ROM:7FA4                 .db 0Dh
ROM:7FA4                 .db 0Ah
ROM:7FA4                 .text "Copr. 1983 Microsoft"
ROM:7FA4                 .db 0Dh
ROM:7FA4                 .db 0Ah

Hardware Analysis: Keyboard

Need some hardware information before continuing disassembly. Must determine keyboard controller hardware mappings.

Note keyboard ribbon cable maps partly to 8155 directly as well as 40H367 (infer that 40H367 is a low power CMOS variant of the 74xxx series; web search turns up nil for datasheets and Toshiba website does not document this series anymore). 40H367 are buffer/line drivers. Infer these are used to drive keyboard scan matrix.

Pin 9 on the 8085 AH (RST5.5) is connected to PC3 (pin 1 on 8155) which is also functional as the Port B interrupt. Noted that PB0/1 seems to have some connection to the keyboard; suspect that keyboard event generates interrupt.

Interrupt handler for RST5.5 originates at 0x2C. Code at 02C contains a jump to location 0xF5F9. This appears to be in main memory; infer that memory map has ROM on bottom since boot vector is at 0 and ROM is only 32k. Main memory map has not been confirmed through measurements.

Hypothesize that interrupt handler is copied to main memory at some point in time. Try to localize code segment in ROM by either finding copy routine in initialization sequence or identify based on unique instructions that access 8155 register space. Choose latter path; its more fun.

Need to determine location of 8155 to find in/outs to its chip enable location.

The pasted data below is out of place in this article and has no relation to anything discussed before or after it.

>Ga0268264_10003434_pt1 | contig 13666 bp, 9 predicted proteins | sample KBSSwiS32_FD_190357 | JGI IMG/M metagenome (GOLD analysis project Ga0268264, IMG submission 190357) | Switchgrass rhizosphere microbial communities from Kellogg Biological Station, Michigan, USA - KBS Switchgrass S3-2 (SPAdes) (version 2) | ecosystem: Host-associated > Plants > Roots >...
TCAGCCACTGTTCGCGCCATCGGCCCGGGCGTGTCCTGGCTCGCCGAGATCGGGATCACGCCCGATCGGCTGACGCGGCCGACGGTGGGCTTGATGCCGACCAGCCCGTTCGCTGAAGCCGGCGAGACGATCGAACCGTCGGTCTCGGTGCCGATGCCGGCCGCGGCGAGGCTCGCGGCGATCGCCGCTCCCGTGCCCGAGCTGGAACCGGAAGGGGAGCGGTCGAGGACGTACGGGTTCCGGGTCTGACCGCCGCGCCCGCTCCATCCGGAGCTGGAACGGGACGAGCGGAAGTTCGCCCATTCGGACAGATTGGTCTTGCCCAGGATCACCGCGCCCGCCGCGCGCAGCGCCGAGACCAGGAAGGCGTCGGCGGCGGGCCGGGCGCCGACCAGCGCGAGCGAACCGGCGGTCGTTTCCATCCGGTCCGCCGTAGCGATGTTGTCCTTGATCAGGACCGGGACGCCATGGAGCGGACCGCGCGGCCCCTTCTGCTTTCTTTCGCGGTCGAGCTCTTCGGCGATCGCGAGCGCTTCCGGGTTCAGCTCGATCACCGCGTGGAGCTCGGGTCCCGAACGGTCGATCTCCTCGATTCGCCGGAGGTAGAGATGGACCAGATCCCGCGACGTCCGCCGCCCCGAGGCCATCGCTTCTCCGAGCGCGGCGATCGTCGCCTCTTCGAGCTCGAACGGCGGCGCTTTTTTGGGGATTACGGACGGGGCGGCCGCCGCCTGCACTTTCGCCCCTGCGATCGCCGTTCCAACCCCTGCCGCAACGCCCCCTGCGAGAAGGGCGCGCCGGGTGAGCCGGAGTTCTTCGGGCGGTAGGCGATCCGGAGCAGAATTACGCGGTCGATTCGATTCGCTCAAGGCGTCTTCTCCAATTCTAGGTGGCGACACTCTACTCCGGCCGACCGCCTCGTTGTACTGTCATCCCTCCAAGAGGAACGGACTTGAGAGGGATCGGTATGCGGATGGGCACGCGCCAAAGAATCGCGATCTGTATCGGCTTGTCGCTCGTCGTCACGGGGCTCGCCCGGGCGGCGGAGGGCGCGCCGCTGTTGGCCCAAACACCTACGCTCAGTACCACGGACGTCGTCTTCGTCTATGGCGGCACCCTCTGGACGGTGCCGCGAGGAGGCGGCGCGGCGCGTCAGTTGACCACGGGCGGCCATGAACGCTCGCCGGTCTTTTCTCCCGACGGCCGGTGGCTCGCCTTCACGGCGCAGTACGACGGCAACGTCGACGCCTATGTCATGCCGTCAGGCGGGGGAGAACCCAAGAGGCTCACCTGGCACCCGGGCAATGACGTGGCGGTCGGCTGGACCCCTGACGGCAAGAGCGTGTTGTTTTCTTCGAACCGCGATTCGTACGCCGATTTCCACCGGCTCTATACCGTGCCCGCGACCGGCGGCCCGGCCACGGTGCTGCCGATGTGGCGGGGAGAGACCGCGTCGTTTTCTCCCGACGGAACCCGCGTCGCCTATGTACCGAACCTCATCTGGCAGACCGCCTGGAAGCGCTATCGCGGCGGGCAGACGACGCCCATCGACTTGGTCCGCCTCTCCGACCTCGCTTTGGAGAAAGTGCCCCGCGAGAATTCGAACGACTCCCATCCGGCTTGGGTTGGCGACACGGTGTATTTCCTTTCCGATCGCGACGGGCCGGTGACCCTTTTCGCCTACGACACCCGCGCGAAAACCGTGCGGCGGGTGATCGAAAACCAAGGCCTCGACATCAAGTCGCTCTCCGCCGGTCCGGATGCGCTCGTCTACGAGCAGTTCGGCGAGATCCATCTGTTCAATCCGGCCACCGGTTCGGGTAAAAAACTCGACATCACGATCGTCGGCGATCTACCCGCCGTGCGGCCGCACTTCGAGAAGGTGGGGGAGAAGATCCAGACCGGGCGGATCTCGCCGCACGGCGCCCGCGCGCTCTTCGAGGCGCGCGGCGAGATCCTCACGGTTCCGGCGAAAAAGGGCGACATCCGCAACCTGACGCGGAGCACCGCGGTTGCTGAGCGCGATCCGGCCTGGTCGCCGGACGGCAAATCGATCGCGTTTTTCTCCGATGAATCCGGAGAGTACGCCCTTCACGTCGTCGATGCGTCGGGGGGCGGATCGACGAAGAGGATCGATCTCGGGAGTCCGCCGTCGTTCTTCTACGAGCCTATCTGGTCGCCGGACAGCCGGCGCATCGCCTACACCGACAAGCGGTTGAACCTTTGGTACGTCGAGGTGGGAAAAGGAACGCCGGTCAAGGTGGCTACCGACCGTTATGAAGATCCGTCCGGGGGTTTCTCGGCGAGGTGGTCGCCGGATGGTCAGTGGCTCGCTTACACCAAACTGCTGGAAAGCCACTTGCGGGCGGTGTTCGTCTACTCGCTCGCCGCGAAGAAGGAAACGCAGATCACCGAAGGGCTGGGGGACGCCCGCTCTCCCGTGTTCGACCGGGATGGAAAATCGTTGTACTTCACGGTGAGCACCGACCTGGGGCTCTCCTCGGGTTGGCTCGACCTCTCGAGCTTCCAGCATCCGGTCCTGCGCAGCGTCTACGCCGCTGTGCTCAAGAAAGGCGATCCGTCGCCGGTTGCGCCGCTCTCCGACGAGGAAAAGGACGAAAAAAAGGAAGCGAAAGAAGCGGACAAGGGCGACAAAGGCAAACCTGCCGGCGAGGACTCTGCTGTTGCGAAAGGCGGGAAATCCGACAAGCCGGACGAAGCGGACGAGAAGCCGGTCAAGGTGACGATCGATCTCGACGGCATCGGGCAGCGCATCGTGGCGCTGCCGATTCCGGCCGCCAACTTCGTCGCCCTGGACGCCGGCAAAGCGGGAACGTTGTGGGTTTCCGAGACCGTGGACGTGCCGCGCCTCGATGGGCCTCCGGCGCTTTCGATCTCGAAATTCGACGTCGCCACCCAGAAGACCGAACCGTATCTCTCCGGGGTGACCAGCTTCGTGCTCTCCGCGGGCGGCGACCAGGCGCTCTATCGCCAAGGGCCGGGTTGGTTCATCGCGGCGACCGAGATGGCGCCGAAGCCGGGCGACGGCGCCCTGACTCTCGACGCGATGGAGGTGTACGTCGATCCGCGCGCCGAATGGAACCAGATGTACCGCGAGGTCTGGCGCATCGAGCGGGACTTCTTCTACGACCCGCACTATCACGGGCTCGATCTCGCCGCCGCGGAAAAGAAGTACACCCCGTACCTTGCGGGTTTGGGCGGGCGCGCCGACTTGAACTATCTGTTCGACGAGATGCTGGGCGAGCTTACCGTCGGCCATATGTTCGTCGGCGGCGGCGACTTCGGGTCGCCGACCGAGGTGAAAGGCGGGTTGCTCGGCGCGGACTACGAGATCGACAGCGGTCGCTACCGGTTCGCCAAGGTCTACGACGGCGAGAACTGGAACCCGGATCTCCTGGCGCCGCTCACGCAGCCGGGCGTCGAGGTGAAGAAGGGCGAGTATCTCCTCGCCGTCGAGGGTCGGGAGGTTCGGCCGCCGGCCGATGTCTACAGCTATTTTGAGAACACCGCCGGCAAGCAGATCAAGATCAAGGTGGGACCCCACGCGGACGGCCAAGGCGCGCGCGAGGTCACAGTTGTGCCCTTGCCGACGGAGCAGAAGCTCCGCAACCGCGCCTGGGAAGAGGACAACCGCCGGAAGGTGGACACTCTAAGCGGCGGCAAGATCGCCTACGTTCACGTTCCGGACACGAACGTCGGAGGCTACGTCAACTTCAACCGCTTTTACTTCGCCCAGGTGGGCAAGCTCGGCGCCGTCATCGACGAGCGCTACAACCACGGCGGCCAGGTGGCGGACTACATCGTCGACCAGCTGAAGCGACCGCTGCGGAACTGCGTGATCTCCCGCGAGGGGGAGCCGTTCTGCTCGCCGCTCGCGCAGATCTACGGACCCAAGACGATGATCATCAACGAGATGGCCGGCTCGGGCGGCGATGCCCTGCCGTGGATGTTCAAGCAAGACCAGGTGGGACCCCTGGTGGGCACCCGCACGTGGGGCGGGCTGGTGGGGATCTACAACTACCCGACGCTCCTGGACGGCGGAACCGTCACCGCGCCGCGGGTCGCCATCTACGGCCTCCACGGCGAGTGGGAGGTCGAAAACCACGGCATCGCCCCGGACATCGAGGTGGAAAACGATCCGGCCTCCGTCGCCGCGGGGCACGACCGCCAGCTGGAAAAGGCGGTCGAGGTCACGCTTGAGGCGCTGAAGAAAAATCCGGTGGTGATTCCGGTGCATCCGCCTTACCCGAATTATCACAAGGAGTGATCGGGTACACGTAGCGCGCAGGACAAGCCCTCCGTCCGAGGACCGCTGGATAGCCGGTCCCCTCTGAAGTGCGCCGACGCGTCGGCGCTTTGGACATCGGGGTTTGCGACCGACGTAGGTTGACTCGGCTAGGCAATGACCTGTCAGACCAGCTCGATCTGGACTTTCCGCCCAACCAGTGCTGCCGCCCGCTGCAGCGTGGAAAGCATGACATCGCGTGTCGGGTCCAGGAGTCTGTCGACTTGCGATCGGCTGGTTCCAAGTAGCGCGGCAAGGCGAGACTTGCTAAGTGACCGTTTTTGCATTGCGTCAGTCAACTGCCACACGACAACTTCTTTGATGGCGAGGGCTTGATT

Searching for location: CE pin of 8155 maps to pin 9 of 40H011 gate. This should be a triple-3-input AND gate. Pin 9 is an “A” input. Not the pin we are looking for; search more. Also maps to pin 12 of 40H138 3-8 decoder. Excellent, pin 12 is “Y3_N” output of decoder. We have found a drive point.

Theorize that 40H138 decoder is fed addresses from 8085. Search for connectivity there. Noted use of 40H367 buffers to amplify address drive of 8085. This will complicate search; must be done in at least 2 phases.

Phase 1:
S0 maps to pin 3 M21 (40H367) — 1Y1, buffer of pin 2
S1 maps to pin 13 M21 (40H367) — 2Y2, buffer of pin 14
S2 maps to pin 7 M20 (40H367) — 1Y3, buffer of pin 6
EN3_N maps to pin 3 M17 (40H000 2-input NAND), output of NAND of pin 1 and pin 2
EN2_N maps to GND
EN1 maps to pin 13 M20 (40H367) — 2Y2, buffer of pin 14

Phase 2:
S0 maps to pin 3 M21 (40H367) — 1Y1, buffer of pin 2 — 8085 pin 25, A12
S1 maps to pin 13 M21 (40H367) — 2Y2, buffer of pin 14 — 8085 pin 26, A13
S2 maps to pin 7 M20 (40H367) — 1Y3, buffer of pin 6 — 8085 pin 27, A14
EN3_N maps to pin 3 M17 (40H000 2-input NAND), output of NAND of pin 1 and pin 2
EN2_N maps to GND
EN1 maps to pin 13 M20 (40H367) — 2Y2, buffer of pin 14 — 8155 pin 7, Io/M

Phase 3: determine NAND gate decoding
EN3_N maps to pin 3 M17 (40H000 2-input NAND), output of NAND of pin 1 and pin 2
pin 1 goes to pin 9 M20
pin 2 goes to pin 9 M20 — NAND gate is being used as an inverter!
pin 9 M20 is 1Y4, buffers pin 10 — 8085 pin 28, A15

(time to complete search: 45 minutes)

Conclusion: 8155 is driven by the following address map:
15 -> 0
1 0 1 1 x x x x x x x x x x x x x x x x
(I/O mode only)